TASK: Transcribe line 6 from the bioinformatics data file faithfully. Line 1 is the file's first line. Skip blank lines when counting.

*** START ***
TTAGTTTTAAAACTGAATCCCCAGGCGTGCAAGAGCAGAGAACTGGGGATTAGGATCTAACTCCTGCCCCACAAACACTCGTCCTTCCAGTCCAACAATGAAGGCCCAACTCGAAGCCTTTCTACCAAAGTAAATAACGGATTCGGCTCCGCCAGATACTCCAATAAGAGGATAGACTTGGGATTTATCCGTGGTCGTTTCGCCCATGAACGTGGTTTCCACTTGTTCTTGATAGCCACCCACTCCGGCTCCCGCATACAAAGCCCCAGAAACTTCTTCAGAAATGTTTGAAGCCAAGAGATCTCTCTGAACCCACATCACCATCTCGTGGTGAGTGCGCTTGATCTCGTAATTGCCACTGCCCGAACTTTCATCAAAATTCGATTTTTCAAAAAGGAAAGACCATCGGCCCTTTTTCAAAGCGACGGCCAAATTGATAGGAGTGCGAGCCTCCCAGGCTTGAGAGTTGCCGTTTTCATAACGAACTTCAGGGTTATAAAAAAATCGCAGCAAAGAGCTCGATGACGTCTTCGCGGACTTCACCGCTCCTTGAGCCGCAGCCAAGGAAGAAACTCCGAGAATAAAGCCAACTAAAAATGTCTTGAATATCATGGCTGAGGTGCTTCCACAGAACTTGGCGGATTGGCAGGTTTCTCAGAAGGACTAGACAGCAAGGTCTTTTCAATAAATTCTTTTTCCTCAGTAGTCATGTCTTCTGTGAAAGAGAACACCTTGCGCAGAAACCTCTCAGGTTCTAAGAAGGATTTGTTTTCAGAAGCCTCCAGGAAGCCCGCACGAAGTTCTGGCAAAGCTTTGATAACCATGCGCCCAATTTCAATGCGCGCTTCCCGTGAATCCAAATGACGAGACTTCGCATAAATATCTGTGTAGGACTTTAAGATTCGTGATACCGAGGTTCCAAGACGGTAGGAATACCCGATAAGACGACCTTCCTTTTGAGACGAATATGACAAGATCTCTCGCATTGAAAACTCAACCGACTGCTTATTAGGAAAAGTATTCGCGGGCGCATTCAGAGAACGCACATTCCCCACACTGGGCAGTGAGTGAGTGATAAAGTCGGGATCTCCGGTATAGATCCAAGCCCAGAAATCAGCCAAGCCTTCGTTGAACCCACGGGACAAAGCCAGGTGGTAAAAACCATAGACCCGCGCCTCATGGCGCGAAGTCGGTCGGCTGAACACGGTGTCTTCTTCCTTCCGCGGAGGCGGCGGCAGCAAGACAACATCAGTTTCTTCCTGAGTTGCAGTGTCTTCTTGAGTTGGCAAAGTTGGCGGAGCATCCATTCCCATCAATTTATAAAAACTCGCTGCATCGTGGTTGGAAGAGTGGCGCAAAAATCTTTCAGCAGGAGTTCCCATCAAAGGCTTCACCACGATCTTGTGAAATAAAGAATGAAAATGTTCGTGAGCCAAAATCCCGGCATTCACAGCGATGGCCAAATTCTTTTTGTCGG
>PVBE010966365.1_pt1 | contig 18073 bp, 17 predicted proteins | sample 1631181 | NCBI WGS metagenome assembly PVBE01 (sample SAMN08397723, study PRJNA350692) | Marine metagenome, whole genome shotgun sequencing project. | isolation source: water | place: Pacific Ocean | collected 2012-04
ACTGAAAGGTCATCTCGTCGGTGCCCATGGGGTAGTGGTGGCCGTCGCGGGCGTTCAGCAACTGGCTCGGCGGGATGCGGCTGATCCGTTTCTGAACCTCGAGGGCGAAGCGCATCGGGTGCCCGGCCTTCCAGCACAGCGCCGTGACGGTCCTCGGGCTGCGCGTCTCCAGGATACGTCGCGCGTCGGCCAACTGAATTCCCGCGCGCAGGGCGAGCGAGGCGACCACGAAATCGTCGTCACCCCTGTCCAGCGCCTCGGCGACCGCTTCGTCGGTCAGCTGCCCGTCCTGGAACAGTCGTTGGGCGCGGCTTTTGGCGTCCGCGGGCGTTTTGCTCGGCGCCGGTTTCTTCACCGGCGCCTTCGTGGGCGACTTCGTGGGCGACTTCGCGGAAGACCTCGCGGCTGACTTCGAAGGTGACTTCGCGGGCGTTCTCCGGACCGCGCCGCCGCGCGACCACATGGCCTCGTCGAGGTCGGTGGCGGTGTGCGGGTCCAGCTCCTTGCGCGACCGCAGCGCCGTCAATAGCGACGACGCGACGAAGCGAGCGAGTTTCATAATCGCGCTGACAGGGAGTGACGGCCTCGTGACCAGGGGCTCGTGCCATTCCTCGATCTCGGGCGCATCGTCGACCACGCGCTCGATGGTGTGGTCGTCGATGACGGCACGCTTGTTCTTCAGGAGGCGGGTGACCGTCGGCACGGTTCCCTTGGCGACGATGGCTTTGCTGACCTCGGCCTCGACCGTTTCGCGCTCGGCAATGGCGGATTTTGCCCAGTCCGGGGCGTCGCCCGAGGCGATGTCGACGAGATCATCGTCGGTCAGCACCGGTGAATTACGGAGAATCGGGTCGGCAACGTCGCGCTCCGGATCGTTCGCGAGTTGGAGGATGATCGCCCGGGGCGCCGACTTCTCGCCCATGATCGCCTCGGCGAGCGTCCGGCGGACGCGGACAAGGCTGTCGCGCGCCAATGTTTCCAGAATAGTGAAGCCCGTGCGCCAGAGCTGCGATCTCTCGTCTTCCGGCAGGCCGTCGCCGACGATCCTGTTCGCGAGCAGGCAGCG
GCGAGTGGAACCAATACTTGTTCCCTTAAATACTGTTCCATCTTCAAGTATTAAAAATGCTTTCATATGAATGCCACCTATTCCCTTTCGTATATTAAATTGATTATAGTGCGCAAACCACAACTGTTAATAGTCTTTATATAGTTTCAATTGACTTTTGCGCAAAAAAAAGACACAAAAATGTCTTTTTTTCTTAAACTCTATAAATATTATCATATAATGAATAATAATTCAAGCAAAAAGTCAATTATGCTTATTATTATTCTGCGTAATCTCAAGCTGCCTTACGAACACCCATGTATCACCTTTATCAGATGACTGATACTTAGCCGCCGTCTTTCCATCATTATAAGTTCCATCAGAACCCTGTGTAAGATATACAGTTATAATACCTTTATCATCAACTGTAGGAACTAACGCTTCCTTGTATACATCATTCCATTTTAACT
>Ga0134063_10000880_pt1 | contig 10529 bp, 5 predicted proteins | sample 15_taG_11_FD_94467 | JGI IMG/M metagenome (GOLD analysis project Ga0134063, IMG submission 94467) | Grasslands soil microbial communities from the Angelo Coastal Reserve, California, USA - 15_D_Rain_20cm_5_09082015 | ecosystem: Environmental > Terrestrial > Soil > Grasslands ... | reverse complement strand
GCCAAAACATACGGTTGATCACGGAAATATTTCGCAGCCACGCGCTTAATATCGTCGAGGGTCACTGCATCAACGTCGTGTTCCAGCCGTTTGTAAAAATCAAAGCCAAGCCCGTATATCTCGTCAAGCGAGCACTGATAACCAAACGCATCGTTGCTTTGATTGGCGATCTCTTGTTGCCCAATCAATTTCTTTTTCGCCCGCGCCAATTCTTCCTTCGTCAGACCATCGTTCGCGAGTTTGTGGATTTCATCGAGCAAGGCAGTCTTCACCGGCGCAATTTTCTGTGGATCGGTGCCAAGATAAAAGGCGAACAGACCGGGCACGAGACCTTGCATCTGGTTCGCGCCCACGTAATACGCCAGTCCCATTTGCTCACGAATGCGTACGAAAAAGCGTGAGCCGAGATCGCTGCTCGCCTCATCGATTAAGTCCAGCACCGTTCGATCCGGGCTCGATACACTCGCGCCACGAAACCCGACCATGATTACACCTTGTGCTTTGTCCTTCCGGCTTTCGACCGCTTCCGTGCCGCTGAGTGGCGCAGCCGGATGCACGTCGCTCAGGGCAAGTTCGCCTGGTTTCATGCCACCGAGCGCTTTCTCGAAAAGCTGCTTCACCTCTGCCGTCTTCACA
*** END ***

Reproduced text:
GCCAAAACATACGGTTGATCACGGAAATATTTCGCAGCCACGCGCTTAATATCGTCGAGGGTCACTGCATCAACGTCGTGTTCCAGCCGTTTGTAAAAATCAAAGCCAAGCCCGTATATCTCGTCAAGCGAGCACTGATAACCAAACGCATCGTTGCTTTGATTGGCGATCTCTTGTTGCCCAATCAATTTCTTTTTCGCCCGCGCCAATTCTTCCTTCGTCAGACCATCGTTCGCGAGTTTGTGGATTTCATCGAGCAAGGCAGTCTTCACCGGCGCAATTTTCTGTGGATCGGTGCCAAGATAAAAGGCGAACAGACCGGGCACGAGACCTTGCATCTGGTTCGCGCCCACGTAATACGCCAGTCCCATTTGCTCACGAATGCGTACGAAAAAGCGTGAGCCGAGATCGCTGCTCGCCTCATCGATTAAGTCCAGCACCGTTCGATCCGGGCTCGATACACTCGCGCCACGAAACCCGACCATGATTACACCTTGTGCTTTGTCCTTCCGGCTTTCGACCGCTTCCGTGCCGCTGAGTGGCGCAGCCGGATGCACGTCGCTCAGGGCAAGTTCGCCTGGTTTCATGCCACCGAGCGCTTTCTCGAAAAGCTGCTTCACCTCTGCCGTCTTCACA